It seems important, then, to try and understand what happened on the ground in the immediate aftermath of the eight-day reduction in violence period, to see where Taleban attacks had resumed, and where they had not, and, if possible, to understand the variation. To this end, we carried out interviews with 21 people in 14 provinces to see what was happening in their areas. We also used open-source data to map security incidents.
Our methodology was designed to triangulate quantitative and qualitative data with the aim of checking the perceptions, experiences and feelings of ordinary people against reported security incidents.
For the quantitative data, we used the open-source, the Armed Conflict Location & Event Data Project (ACLED) which collects the dates, actors, locations, fatalities, and modalities of all reported political violence and protest events across Afghanistan and other countries. Cartographer, Roger Helms, used this data to map incidents across Afghanistan. The maps below show violent security-related incidents in the following weeks:
- 8-14 February;
- 15-21 February;
- 22-28 February, which was the week of the Reduction in Violence;
- 1-7 March;
We also created an additional map showing the overlapping of violent incidents in the weeks of 15 to 21 February (before the RiV) and 1 to 7 March (after the RiV).
In the week 2 to 8 March, we conducted interviews with 21 people in 14 provinces. Some were people we had earlier spoken to during the RiV week when we heard some scepticism, but mostly an overwhelming hope that the week would turn into a permanent ceasefire and finally, sustainable peace (see reporting here). The interviewees from the post-RiV period were, again, all ‘ordinary’ people, ie not security experts, government officials or combatants from either side. In order to ensure the readability of this report, we divided the interviews into six geographic areas: the east, one person in Kunar and another in Nangrahar provinces; the southeast, two people in Paktia and another in Khost; the central region, one person in Logar and three in Ghazni; the west, one person in Badghis, two in Ghor and two in Herat; the south, one person in Kandahar, another in Helmand and three in Zabul and; the north, one in Badakhshan and one in Takhar (interviewees have been anonymised ). The questionnaire can be found in an annex to this report.
The mapping of security incidents shows the clear drop in violence during the RiV and then its resurgence, almost back to the same level, in the following week – from 189 incidents recorded in the week before the RiV, to 33 during the RiF, to 169 incidents in the week after. Geographically, the incidents clustered in a similar pattern as before the RiV, with very few exceptions (see the overlap map below). This quantitative data suggests that violent incidents picked up exactly where they had left off at the beginning of the RiV period. However, some of our interviewees said that in their district the situation remained calmer than before the RiV. The reason for this discrepancy may be that the interviews were conducted before the incidents recorded in the map occurred, or that the violence did not directly impact or impress the interviewee.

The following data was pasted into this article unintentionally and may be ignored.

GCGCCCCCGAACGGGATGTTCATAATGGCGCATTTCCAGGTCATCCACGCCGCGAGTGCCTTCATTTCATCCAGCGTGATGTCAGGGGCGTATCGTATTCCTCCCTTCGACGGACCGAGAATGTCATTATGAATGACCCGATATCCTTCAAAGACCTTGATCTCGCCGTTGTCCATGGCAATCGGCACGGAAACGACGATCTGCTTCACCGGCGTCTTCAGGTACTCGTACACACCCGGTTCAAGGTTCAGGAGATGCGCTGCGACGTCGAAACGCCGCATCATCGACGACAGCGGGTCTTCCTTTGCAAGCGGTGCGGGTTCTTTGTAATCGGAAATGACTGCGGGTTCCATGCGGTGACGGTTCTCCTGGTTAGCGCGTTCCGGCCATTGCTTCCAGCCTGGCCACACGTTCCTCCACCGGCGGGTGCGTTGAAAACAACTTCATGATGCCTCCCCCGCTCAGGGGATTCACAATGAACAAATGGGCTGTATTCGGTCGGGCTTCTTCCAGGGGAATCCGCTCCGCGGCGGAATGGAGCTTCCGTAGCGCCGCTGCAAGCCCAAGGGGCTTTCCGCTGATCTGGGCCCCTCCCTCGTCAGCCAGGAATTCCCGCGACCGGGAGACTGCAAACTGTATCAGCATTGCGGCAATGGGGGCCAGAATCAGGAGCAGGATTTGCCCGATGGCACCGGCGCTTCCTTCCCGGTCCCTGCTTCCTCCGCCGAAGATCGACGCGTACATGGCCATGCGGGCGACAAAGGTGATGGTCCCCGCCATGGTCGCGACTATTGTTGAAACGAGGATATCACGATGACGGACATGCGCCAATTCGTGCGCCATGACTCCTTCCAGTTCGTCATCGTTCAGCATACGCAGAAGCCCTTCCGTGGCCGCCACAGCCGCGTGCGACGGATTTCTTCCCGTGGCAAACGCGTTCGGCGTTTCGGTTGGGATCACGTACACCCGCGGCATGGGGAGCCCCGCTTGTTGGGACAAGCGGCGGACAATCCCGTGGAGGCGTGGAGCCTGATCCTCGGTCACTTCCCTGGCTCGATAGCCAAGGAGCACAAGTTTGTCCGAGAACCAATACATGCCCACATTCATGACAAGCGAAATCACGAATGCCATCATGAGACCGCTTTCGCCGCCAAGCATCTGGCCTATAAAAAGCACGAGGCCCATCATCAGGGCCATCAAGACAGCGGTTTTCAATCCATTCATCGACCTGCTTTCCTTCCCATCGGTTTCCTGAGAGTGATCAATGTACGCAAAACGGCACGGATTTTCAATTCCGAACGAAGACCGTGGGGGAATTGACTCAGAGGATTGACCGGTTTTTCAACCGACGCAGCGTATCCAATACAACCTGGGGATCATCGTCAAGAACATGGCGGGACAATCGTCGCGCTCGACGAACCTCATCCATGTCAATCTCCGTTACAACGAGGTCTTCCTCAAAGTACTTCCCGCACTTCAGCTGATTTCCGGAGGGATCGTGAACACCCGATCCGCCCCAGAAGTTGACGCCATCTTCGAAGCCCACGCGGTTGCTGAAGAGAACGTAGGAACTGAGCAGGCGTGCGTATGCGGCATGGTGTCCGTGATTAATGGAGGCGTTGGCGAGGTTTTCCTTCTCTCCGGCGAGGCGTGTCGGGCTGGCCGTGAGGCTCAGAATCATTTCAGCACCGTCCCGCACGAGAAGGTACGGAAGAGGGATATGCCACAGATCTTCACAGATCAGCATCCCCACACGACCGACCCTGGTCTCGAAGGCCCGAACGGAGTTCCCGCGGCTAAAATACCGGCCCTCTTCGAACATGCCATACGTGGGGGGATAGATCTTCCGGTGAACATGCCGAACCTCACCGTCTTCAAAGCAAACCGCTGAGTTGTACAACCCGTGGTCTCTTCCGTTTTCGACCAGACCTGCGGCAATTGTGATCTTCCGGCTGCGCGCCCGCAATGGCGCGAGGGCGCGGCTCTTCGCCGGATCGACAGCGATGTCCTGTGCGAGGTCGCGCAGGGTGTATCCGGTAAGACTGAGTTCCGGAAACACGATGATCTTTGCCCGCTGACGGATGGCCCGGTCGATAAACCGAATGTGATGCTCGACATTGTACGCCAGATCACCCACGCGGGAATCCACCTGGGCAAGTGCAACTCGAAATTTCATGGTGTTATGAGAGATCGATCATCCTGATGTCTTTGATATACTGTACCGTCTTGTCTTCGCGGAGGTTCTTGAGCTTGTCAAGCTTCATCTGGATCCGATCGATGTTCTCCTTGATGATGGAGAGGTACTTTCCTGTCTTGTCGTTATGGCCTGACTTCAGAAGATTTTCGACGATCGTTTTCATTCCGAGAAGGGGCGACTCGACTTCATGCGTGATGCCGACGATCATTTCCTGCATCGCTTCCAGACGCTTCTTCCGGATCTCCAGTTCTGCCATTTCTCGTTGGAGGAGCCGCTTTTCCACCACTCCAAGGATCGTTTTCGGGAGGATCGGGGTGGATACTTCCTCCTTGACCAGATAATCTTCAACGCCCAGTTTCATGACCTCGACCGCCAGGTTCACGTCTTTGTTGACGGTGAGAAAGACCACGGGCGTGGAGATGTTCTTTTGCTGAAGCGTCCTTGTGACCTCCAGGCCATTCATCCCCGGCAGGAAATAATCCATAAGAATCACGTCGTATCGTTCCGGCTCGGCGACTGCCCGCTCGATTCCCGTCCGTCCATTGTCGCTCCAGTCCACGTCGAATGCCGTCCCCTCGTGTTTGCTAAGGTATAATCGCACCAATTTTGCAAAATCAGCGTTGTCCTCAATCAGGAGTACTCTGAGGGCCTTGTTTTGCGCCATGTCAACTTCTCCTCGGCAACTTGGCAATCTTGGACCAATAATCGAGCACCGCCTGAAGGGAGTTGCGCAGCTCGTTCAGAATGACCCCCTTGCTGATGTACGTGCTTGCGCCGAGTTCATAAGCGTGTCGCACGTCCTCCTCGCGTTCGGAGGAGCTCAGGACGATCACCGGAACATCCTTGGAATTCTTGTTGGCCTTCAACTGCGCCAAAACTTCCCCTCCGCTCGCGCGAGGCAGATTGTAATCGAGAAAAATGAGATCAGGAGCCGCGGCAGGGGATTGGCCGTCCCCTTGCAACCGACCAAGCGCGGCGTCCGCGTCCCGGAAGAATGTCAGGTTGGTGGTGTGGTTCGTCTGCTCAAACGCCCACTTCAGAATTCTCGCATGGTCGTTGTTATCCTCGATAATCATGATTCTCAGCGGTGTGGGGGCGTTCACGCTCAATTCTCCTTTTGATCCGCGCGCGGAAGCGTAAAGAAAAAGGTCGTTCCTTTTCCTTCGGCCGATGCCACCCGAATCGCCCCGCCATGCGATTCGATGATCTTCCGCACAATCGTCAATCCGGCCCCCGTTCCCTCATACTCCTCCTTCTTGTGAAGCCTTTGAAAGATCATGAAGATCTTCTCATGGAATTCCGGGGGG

The interviewees described a very patchy resumption of violence by the Taleban. Only about half of the interviewees reported that attacks had resumed in their areas. Security was worse in Mizan district of Zabul than before the RiV, according to an interviewee who pointed, in particular, to targeted killings. Immediately after the official RiV ended, said an interviewee in Panjwayi district of Kandahar, the Taleban launched “severe attacks on the government security posts.” In Takhar, the situation was described as generally good except for checkposts which the Taleban had put up on the road to Kunduz; they were reportedly stopping vehicles and ‘capturing’ some passengers.
In other places, interviewees reported – with some wonder and a sort of fearful hope for the future – that the situation remained calm. Many pondered the reasons for this: Was it the continuing bad weather, or orders from the top to desist? Several interviewees said they could not believe that local Taleban might themselves be dragging their feet and turning a blind eye to orders. This question is particularly important when trying to assess the next moves in this war: What exact orders were given by the Taleban Military Commission to their field commanders after the agreement, how far have they been adhered to, and what might be the Taleban’s plans now for their ‘spring offensive’?